if (living_neighbor_count < 2 || living_neighbor_count > 3)
{
}
}
else
{
if (living_neighbor_count == 3)
{
}
}
}
}
// Clear temp flags
for (int r = 0; r < height; r++)
{
for (int c = 0; c < width; c++)
{
// Now we need a function that maps
// LIVE (1) and NOW_LIVE_WAS_DEAD (2) to 1
// The problem is easier if we look at the number + 1
// 0 + 1 = 1 (001) -> 0
// 3 + 1 = 4 (100) -> 0
// 1 + 1 = 2 (010) => 1
// 2 + 1 = 3 (011) => 1
// Note the answer is simply the second bit
board[r][c] = ((board[r][c] + 1) & 2) >> 1;
}
}
}
};
};

using namespace _LEET_GAME_OF_LIFE;

int LEET_GAME_OF_LIFE()
{
Solution solution;
vector<vector<int>> board;
board.resize(3);
board[0].push_back(1);    board[0].push_back(1); board[0].push_back(0);
board[1].push_back(1);    board[1].push_back(1); board[1].push_back(0);
board[2].push_back(1);    board[2].push_back(1); board[2].push_back(0);
solution.gameOfLife(board);
cout << board[0][0] << board[0][1] << board[0][2] << endl;
cout << board[1][0] << board[1][1] << board[1][2] << endl;
cout << board[2][0] << board[2][1] << board[2][2] << endl;
return 0;
}

### LeetCode OJ - Combinations

Problem:

Solution:

Building up the combination recursively.

The set of combinations involving [a .. n] of size k can be computed by:

For each number p in [a...n]
Generate all combinations R of size k - 1 in [p + 1 ... n]
Prepend R with p, output all combinations.

First, notice all the combination outputted are generated with size k, which is good.
Second, notice any valid combination will eventually be generated in some execution path.
Finally, the combination outputted can never have duplicates.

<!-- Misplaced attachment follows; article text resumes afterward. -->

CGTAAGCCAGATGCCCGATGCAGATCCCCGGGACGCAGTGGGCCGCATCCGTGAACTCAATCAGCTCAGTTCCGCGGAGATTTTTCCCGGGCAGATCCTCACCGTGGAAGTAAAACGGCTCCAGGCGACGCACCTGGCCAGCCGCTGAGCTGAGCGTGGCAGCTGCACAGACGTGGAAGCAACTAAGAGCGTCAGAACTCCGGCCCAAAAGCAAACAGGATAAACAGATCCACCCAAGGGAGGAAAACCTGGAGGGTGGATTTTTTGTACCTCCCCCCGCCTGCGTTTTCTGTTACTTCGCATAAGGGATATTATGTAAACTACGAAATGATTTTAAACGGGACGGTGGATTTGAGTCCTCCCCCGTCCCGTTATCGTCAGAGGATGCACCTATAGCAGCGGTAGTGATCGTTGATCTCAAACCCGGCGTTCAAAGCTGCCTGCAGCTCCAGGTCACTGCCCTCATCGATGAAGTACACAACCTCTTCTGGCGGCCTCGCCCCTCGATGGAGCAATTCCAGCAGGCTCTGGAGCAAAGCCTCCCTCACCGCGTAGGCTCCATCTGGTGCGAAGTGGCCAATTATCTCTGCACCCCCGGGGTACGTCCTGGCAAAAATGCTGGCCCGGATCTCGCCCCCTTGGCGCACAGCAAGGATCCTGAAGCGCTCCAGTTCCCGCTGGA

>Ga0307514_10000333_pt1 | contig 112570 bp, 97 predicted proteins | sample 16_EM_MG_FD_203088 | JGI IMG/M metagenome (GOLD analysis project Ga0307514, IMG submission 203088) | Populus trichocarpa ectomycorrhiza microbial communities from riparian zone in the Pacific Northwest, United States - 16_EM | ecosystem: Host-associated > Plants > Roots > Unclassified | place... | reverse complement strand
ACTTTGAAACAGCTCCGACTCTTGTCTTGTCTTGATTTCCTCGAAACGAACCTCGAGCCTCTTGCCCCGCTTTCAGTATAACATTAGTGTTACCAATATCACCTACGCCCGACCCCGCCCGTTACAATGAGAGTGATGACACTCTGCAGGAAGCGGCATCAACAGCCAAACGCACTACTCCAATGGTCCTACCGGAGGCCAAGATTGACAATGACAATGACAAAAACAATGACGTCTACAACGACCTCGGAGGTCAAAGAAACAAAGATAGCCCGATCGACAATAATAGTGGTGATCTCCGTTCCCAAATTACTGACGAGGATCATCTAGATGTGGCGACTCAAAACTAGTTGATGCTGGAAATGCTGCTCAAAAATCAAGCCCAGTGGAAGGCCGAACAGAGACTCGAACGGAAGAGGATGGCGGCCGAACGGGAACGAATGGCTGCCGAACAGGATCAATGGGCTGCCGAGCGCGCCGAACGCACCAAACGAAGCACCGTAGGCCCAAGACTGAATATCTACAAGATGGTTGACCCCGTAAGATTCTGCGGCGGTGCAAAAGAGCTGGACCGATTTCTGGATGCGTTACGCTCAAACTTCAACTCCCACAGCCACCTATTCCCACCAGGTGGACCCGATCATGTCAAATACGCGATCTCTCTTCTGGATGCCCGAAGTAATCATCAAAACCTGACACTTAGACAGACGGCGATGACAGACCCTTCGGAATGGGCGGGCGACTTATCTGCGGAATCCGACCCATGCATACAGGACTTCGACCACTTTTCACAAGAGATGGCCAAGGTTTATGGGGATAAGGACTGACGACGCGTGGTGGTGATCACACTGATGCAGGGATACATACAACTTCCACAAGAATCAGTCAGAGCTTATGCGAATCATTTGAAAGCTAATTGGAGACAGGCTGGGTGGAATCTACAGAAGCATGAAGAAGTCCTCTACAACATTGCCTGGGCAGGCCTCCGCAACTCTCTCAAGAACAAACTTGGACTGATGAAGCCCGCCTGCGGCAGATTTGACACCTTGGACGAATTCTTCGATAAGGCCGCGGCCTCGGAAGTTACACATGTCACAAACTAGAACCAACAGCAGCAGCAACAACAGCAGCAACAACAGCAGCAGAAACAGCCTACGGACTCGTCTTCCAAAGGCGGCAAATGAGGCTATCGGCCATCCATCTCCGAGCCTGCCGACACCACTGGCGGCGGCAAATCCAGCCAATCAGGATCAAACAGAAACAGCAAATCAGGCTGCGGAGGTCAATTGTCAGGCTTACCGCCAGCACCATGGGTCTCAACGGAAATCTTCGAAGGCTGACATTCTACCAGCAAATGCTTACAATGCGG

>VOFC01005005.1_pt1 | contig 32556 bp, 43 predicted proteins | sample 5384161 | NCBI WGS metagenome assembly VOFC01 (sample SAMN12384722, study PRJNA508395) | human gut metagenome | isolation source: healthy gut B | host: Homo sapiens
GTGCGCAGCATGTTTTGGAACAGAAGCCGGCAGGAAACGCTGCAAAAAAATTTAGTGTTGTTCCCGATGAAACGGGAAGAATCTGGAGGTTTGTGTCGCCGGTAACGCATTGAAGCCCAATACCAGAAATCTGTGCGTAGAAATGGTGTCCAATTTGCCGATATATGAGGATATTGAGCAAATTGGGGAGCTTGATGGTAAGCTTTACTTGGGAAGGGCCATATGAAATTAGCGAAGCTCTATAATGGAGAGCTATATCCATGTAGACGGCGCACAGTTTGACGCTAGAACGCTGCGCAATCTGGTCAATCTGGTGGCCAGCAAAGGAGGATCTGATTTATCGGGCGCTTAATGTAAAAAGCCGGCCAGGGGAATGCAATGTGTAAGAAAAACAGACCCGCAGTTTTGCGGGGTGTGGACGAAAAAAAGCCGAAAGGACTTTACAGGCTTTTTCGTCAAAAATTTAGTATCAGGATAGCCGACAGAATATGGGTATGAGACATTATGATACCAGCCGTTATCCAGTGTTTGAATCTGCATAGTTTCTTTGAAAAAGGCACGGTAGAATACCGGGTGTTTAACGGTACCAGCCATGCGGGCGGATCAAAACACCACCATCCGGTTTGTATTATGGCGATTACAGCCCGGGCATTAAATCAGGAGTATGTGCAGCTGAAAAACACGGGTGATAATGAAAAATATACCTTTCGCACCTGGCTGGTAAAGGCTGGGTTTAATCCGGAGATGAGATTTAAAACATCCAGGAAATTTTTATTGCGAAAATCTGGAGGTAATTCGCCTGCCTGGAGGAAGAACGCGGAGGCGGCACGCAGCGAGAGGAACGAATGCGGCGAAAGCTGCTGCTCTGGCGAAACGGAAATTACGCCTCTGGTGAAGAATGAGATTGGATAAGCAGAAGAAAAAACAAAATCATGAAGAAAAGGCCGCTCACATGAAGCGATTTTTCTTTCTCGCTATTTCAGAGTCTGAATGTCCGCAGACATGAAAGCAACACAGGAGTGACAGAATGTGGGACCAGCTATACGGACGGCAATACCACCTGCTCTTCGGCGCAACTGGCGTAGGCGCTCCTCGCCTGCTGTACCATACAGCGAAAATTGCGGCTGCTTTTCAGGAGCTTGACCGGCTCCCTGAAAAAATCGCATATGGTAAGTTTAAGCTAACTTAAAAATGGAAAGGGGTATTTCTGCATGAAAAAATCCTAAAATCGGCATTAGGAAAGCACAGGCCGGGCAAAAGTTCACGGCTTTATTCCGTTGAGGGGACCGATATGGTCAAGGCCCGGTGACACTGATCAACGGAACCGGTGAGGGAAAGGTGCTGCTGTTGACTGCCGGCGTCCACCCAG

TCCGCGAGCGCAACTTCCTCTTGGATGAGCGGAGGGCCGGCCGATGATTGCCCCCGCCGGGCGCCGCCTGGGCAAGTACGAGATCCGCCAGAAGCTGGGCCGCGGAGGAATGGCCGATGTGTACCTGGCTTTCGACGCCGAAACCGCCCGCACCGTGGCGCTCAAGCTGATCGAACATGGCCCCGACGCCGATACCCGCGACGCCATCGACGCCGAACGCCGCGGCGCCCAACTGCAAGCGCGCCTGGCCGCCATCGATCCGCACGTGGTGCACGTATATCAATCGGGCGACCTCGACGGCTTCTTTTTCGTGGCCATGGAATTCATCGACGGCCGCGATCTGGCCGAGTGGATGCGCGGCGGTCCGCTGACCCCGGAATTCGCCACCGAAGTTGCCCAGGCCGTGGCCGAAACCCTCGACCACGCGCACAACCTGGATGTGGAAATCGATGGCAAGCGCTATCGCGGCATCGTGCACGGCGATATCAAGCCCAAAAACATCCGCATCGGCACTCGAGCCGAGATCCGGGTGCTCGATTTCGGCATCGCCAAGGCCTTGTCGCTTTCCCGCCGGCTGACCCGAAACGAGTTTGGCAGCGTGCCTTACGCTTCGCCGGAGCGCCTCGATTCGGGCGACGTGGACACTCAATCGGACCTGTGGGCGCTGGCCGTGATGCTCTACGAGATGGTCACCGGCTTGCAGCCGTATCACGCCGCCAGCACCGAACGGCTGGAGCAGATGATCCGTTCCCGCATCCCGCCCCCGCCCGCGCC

All of these statements need to be proved, but I will skip that, it is trivial despite it will involve lots of notations.

Code:

#include "stdafx.h"

// https://leetcode.com/problems/combinations/

#include "LEET_COMBINATIONS.h"
#include <map>
#include <iostream>
#include <sstream>
#include <vector>
#include <string>

using namespace std;

namespace _LEET_COMBINATIONS
{
class Solution
{
private:
void generate_combinations(vector<bool>& used, int start, int k, vector<vector<int>>& result)
{
if (k == 0)
{
vector<int> found_combination;
for (unsigned int i = 0; i < used.size(); i++)
{
if (used[i])
{
found_combination.push_back(i + 1);
}
}
result.push_back(found_combination);
}
else
{
for (unsigned int i = start; i < used.size(); i++)
{
if (!used[i])
{
used[i] = true;
generate_combinations(used, i + 1, k - 1, result);
used[i] = false;
}
}
}
}
public:
vector<vector<int>> combine(int n, int k)
{
vector<vector<int>> result;
vector<bool> used;
used.resize(n);
for (int i = 0; i < n; i++)
{
used[i] = false;
}
generate_combinations(used, 0, k, result);
return result;
}
};
};

using namespace _LEET_COMBINATIONS;

int LEET_COMBINATIONS()
{
Solution solution;
vector<vector<int>> result = solution.combine(4, 2);
for (unsigned int i = 0; i < result.size(); i++)
{
for (unsigned int j = 0; j < result[i].size(); j++)
{
cout << result[i][j] << " ";
}
cout << endl;
}
return 0;
}

## Tuesday, December 1, 2015

### LeetCode OJ - Word Pattern

Problem:

Solution:

A simple problem, just to be careful with the cases.

• Too many patterns.
• Too many tokens in the string.
• One pattern match multiple tokens
• One token match multiple patterns

Once the cases are carefully enumerated, the coding of it is rather trivial.

Code:

#include "stdafx.h"

// https://leetcode.com/problems/word-pattern/

#include "LEET_WORD_PATTERN.h"
#include <map>
#include <string>
#include <iostream>

using namespace std;

namespace _LEET_WORD_PATTERN
{
class Solution
{
private:
bool match(map<char, string>& p_to_s, map<string, char>& s_to_p, char p, string s)
{
map<char, string>::iterator p_to_s_probe = p_to_s.find(p);
map<string, char>::iterator s_to_p_probe = s_to_p.find(s);
if (p_to_s_probe == p_to_s.end() && s_to_p_probe == s_to_p.end())
{
p_to_s.insert(pair<char, string>(p, s));